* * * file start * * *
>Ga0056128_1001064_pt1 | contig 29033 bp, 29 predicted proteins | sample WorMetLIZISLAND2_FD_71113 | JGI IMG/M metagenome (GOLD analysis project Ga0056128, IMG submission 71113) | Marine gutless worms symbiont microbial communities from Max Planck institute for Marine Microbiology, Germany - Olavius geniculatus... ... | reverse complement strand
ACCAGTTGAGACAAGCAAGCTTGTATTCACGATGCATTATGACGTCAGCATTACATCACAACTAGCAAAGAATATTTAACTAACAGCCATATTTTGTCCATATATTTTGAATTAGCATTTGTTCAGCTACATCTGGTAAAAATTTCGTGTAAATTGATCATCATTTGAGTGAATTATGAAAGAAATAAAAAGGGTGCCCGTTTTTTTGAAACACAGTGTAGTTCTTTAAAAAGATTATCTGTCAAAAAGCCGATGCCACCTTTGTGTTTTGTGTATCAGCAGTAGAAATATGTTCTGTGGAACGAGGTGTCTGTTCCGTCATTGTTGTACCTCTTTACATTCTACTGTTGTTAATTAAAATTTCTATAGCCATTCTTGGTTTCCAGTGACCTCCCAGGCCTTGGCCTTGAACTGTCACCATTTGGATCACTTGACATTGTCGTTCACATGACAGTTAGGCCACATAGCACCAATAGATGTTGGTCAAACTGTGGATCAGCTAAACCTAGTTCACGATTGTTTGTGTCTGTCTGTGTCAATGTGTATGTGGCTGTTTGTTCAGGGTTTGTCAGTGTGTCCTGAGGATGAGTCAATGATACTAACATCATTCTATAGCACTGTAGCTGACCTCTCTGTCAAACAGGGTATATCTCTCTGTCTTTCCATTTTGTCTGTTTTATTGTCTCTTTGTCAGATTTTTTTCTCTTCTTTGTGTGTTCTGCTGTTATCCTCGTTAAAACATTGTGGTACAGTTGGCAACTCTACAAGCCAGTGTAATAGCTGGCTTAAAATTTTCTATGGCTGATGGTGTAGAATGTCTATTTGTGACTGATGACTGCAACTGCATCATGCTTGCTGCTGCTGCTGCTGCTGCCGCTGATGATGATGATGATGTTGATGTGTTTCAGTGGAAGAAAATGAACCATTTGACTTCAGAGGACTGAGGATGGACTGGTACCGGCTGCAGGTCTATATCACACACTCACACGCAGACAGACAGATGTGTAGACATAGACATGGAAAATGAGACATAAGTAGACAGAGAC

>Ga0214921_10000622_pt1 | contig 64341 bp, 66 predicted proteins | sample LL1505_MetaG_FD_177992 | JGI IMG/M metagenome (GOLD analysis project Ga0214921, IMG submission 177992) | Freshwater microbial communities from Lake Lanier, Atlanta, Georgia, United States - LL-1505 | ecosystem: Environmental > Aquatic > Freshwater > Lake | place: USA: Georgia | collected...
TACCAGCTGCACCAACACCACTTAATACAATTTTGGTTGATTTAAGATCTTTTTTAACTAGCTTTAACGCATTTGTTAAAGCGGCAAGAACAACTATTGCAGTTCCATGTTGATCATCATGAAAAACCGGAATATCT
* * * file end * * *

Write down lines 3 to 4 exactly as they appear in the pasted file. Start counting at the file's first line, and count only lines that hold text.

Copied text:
>Ga0214921_10000622_pt1 | contig 64341 bp, 66 predicted proteins | sample LL1505_MetaG_FD_177992 | JGI IMG/M metagenome (GOLD analysis project Ga0214921, IMG submission 177992) | Freshwater microbial communities from Lake Lanier, Atlanta, Georgia, United States - LL-1505 | ecosystem: Environmental > Aquatic > Freshwater > Lake | place: USA: Georgia | collected...
TACCAGCTGCACCAACACCACTTAATACAATTTTGGTTGATTTAAGATCTTTTTTAACTAGCTTTAACGCATTTGTTAAAGCGGCAAGAACAACTATTGCAGTTCCATGTTGATCATCATGAAAAACCGGAATATCT